A Brief History
The Edinburgh service officially began on 4th May 1963 as the Powered Prosthetics Unit with Dr (later Professor) David Simpson as its first director. Its remit was to design and provide upper limb prostheses for the children born with limb abnormalities as a result of the drug Thalidomide. By 1967, the unit was located at the Princess Margaret Rose (PMR) Orthopaedic Hospital and was renamed the Orthopaedic Bio-Engineering Unit. In 1969, the unit moved into the purpose-build Bio-Engineering Centre and took its name from its new building. The hyphen was subsequently discarded around the mid-1980s.
By the 1980s, the service was beginning to accumulate a significant number of patients with a broad range of unusual or complex physical disabilities who began to look to the service for their ongoing care. As a result of this, in 1987 the decision was made to emphasise patient service activities by formalising referral procedures and further developing working relationships with referral sources.
In 1988, the service became part of the Rehabilitation Engineering Service Lothian Area service that also included Prosthetics, Orthotics and Mobility. PMR Orthopaedic Hospital closed in 2002. By that time the renamed Rehabilitation Engineering Service (RES) consisted of only Bioengineering and Prosthetics.
The service relocated to the purpose-built Southeast Mobility & Rehabilitation Technology (SMART) Centre, Astley Ainslie Hospital, in 2006 after spending the intervening period at the now closed Eastern General Hospital, Edinburgh. Bioengineering is now part of the SMART Services.
The purpose of the service was neatly summed up in its Annual Report for 1986:
“To respond to the problems of patients where adequate solutions are not available within the existing routine clinical services. This may relate to the lack of particular knowledge about their condition and its management or the lack of a suitable device to alleviate their disability… The ultimate objective of all our activities is the improvement of clinical services and our service to the disabled.”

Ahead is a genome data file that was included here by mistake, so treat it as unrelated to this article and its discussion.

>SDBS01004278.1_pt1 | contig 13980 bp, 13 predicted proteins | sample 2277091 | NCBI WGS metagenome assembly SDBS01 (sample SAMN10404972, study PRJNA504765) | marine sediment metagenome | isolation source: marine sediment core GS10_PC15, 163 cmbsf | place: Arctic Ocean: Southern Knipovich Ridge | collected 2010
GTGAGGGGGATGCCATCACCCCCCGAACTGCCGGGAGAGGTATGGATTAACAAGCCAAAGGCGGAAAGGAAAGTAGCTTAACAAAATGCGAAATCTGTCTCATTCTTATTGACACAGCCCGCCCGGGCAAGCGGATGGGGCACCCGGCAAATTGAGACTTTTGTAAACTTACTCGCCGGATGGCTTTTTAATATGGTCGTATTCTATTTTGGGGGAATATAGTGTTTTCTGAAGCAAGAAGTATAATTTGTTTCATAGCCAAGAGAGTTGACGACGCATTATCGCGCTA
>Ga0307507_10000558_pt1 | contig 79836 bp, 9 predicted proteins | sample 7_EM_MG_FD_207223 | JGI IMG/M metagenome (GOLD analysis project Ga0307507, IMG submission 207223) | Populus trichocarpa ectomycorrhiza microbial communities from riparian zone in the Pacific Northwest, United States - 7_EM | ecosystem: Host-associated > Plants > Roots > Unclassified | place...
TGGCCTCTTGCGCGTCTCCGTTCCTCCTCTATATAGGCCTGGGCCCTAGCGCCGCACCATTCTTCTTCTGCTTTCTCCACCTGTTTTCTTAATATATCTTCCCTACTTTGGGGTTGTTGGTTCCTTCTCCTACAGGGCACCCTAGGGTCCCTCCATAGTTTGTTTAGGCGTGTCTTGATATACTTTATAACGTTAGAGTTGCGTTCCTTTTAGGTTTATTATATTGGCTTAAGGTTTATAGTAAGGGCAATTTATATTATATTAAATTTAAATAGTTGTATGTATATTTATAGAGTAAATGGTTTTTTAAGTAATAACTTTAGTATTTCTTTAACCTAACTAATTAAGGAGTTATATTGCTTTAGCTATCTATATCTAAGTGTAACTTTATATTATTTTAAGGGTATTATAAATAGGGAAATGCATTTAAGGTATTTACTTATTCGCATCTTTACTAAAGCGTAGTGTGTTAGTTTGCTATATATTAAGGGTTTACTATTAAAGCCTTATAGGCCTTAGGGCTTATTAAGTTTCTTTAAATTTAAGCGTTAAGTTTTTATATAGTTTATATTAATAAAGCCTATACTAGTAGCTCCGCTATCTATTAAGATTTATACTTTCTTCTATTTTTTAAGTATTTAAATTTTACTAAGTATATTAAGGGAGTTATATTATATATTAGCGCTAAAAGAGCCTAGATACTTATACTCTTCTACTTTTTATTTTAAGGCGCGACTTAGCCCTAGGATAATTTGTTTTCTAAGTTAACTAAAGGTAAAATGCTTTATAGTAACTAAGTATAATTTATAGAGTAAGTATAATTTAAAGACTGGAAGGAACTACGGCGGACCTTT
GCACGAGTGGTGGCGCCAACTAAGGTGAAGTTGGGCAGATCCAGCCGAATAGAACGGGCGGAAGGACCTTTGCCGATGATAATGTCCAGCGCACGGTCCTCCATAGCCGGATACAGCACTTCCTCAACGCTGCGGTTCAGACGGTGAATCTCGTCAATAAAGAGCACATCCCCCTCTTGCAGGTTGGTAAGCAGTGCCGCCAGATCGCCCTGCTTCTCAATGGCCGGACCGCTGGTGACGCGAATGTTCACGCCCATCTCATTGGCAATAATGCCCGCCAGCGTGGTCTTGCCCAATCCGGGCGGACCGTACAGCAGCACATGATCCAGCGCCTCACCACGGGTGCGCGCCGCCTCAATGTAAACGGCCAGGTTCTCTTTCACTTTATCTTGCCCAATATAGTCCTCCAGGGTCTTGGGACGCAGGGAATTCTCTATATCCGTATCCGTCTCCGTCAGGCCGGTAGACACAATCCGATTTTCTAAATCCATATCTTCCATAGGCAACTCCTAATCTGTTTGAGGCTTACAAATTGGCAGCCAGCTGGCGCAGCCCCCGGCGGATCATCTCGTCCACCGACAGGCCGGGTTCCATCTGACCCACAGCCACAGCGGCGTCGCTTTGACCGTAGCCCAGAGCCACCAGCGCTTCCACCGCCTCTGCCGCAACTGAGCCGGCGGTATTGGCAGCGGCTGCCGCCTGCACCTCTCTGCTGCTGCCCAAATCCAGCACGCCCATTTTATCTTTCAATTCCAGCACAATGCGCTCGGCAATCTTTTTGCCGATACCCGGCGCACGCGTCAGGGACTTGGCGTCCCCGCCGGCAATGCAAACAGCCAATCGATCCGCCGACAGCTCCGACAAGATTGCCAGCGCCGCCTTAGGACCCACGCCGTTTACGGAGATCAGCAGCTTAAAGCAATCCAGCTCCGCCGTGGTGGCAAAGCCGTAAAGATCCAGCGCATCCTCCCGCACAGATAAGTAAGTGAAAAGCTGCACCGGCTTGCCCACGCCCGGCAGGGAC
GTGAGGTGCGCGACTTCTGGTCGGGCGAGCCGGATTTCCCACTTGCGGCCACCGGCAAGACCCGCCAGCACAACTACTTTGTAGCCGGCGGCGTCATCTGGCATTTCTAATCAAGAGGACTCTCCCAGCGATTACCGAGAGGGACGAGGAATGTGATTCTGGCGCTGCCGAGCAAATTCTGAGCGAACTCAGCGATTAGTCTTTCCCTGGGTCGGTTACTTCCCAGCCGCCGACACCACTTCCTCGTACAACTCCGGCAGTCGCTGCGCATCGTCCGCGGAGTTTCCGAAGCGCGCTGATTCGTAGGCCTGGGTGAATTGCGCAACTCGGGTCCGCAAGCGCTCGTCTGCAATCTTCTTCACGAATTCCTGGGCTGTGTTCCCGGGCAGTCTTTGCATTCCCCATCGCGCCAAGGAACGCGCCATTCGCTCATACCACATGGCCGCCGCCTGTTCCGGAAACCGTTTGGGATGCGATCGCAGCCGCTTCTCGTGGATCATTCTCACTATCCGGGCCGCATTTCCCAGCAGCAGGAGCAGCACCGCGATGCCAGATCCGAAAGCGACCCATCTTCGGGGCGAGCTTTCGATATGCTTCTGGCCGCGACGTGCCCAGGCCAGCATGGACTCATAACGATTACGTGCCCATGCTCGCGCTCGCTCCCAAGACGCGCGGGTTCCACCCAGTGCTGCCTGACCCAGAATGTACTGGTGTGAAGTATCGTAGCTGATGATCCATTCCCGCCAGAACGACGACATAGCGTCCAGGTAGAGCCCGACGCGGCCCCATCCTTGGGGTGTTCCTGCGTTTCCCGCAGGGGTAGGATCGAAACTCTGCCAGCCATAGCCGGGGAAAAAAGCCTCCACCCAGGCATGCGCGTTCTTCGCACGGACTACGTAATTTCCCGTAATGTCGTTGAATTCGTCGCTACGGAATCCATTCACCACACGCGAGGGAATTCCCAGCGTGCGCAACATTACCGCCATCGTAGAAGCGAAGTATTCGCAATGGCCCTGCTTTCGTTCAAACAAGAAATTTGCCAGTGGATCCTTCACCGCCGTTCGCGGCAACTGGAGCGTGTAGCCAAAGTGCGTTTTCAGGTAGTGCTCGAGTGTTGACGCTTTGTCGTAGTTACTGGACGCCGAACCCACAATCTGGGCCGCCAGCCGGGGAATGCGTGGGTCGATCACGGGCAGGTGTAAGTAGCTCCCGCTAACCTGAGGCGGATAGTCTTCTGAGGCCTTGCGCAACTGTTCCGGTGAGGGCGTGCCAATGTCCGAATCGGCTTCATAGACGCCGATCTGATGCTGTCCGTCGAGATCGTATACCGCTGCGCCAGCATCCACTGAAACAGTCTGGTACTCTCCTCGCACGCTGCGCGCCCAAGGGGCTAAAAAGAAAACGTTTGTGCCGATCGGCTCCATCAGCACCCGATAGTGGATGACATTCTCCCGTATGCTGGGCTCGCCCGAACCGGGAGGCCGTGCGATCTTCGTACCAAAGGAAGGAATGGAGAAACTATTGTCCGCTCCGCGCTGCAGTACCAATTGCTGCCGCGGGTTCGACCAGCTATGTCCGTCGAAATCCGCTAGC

At the very start there was little in the way of off-shelf equipment and most of what the service provided was designed and build in its own workshops. It was soon recognised that some its equipment had the potential to be developed commercially and so benefit a wider and larger group of patients. As a consequence, over the years numerous devices have been commercialised to varying degrees of success. Examples include the:
- Simpson-Edinburgh airbed
- PMR hand
- Arrow Walker
- Rennie-Edinburgh wheelchair harness
- Edinburgh Modular Arm System.
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Selected Further Reading
Kenworthy G, Simpson DC
The provision of a service in rehabilitation engineering.
Biomedical Engineering 1974;9(11):515-6.
Bioengineering in Edinburgh.
Journal of Medical Engineering & Technology 1993:17(5):182-183.
The Special Needs Design Service in Edinburgh.
British Journal of Therapy and Rehabilitation 2000;7(9):394-398.
Simpson A, Gow D.
David Simpson: A life in science.
The redesign of the clinical delivery model of a regional seating service.
Posture and Mobility 2009;26(2):15-18.
Dolan M, Walsh J.
Risk management and rehabilitation engineering: Common issues in an uncommon area of work.
Dolan M, Gow D.
Half a century of clinical bioengineering in Edinburgh.
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Written & compiled by Dr Michael J Dolan, SMART Centre, NHS Lothian, Edinburgh.
First published 15th March 2013. Last updated 23rd June 2014. Version 1.1.